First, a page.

For decades, Northwestern University students have held an annual dance marathon to raise money for charity.
But now that 30-hour event has become the latest group gathering forced to transition to a virtual format by the ongoing coronavirus pandemic.
With no time to adjust for COVID-19 last year, NU’s Dance Marathon was abruptly canceled.
This year, three days of virtual events will kick off March 3. They will include a trivia night, virtual yoga classes, guest speakers and a workshop from The Second City Training Center.
MCs will introduce speakers, dance and do donation challenges. According to Jillian Korey, marathon co-chair, the events will be a mixture of Zoom meetings, live streaming from a stage and other webinars.
Each year, a different charity is selected to benefit from the event. This year, it’s Chicago-based Compass to Care, which helps pay travel costs for families battling childhood cancer.
“We love the organization, they’ve been so great for us, and they’ve adapted so well to the virtual setting,” said Lindsey Lubowitz, marketing chair for the event. “First and foremost is giving them as much money and support as we possibly can.”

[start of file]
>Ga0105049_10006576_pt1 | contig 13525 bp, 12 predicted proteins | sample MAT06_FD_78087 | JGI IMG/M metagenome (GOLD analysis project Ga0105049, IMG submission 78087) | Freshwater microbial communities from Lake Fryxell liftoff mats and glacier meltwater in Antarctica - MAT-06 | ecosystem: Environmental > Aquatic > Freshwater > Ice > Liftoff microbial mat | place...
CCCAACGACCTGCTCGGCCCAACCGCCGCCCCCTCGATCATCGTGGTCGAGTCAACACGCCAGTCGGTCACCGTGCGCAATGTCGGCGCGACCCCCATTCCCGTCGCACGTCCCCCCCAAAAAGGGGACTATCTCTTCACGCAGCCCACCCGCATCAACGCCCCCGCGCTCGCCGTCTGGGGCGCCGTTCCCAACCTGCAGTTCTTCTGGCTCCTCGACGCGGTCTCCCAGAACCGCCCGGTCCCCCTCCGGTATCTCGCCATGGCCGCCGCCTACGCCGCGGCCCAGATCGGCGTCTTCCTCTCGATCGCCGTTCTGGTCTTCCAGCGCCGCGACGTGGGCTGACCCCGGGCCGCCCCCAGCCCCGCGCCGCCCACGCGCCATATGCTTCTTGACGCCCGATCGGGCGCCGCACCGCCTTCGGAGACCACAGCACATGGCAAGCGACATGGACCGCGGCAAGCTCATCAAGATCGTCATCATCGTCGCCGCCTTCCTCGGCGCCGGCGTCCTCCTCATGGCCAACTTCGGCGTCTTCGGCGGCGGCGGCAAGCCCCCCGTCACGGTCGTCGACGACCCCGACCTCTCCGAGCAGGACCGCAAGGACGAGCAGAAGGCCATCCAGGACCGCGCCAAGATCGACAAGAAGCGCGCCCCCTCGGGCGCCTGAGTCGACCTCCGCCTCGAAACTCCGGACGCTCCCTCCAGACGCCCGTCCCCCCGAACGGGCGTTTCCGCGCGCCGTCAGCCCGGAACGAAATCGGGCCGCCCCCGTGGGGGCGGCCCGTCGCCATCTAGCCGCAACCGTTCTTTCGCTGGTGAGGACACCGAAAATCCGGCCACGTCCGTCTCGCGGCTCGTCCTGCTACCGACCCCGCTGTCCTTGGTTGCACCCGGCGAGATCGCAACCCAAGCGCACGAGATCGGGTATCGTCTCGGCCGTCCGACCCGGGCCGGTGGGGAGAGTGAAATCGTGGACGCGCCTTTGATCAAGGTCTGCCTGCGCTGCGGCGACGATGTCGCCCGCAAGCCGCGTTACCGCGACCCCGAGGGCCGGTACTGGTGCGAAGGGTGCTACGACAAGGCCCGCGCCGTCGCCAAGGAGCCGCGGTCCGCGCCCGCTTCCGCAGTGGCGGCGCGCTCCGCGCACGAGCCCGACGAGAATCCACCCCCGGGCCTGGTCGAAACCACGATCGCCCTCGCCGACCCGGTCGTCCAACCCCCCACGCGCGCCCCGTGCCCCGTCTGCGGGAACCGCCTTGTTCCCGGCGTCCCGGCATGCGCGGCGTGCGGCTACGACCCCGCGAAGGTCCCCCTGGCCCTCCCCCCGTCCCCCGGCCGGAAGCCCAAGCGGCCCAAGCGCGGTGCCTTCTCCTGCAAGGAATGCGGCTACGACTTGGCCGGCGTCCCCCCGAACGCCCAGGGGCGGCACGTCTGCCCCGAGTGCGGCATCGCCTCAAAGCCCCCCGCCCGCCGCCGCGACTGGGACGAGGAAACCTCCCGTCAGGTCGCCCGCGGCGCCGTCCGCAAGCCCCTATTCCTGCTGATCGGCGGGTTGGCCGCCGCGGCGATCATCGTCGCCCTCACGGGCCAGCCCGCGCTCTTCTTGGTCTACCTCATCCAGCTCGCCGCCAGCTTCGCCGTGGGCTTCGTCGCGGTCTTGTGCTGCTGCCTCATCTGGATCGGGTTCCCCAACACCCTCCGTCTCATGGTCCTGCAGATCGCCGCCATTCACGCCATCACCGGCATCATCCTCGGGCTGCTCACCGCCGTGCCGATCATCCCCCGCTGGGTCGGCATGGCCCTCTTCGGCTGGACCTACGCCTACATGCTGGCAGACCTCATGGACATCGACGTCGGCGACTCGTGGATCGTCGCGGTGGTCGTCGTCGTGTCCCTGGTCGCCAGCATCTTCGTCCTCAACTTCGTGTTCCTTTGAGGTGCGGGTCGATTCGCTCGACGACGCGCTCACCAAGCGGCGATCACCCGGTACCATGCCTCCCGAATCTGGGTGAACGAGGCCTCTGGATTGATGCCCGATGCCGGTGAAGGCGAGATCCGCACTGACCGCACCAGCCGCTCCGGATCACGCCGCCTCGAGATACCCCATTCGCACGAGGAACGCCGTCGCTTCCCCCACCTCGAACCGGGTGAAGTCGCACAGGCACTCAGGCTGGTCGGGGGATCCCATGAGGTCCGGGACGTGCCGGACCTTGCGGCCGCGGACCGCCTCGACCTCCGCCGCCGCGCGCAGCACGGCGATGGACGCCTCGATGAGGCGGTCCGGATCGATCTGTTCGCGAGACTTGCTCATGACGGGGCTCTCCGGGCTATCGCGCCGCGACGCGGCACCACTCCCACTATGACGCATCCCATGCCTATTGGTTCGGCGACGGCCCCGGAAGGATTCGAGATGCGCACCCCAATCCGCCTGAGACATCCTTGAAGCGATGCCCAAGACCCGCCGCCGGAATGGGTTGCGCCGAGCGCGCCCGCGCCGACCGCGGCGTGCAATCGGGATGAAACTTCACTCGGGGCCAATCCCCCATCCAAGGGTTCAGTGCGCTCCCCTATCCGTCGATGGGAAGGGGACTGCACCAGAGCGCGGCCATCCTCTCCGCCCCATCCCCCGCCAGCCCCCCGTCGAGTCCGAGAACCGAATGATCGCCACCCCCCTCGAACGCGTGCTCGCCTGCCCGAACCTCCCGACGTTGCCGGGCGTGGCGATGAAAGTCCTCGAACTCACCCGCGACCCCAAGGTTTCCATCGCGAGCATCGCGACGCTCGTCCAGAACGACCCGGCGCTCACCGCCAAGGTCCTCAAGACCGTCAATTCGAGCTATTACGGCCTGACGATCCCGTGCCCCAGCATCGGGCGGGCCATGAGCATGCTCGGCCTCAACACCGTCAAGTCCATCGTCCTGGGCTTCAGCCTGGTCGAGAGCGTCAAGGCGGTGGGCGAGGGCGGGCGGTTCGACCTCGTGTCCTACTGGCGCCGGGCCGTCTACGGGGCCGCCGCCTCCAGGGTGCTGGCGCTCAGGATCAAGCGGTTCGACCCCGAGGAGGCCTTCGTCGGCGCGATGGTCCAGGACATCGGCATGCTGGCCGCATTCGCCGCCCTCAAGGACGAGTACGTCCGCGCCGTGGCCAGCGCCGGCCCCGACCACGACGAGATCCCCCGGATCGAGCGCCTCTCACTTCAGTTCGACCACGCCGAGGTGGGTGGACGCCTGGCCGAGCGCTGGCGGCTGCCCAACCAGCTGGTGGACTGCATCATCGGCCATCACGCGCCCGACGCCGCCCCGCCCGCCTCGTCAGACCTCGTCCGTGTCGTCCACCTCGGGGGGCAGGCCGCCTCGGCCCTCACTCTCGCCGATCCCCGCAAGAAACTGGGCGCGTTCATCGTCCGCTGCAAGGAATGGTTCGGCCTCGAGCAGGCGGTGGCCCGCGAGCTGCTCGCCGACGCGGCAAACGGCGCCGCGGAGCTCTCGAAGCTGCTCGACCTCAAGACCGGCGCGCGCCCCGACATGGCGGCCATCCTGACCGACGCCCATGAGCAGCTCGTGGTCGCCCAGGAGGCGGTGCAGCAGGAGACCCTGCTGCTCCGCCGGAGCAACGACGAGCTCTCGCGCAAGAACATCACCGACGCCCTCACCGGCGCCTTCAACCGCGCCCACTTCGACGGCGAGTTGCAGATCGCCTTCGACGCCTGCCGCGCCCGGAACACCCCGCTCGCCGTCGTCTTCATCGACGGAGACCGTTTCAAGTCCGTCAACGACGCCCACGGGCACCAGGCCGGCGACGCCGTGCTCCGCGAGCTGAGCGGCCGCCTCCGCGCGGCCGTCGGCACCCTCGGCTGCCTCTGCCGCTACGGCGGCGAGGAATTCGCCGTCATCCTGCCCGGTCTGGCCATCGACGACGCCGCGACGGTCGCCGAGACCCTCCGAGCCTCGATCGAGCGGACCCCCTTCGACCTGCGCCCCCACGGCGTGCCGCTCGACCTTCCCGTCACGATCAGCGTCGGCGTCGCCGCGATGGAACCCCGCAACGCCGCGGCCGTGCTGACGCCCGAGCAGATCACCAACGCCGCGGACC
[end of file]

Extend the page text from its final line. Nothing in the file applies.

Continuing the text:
Also, students will be encouraged to do a 5K or 10K walk or run on their own.
One advantage to going virtual, Lubowitz said, is including students who may not otherwise have participated.
“I think in some ways we’ve gotten more people to register who hadn’t because they were too intimidated by the thought of dancing for 30 hours straight,” she said.
The dance marathon was started 47 years ago by Alpha Tau Omega fraternity and the Associated Student Government. Though the event takes place during Winter Quarter, the planning and fund-raising go on all year. School officials estimate close to 1,000 students participate each year.
Remote learning made it harder to recruit students this year.
“A lot of our registration typically happens in-person,” Lubowitz said. “This year, during our registration week, there were no freshmen or sophomores allowed on campus because campus housing was closed.”
Going virtual isn’t the only way the executive board adjusted to the pandemic. In the past, they’ve been criticized for requiring participants to raise at least $400. This year, students can set a goal that is manageable for them; the hope is that it makes the event more inclusive, encourages more people to participate — and raises more money.
The dance marathon is “so important for fostering tradition, and I’ve talked to so many alumni who feel the same,” Lubowitz said. “We are keeping this tradition alive despite the circumstances.”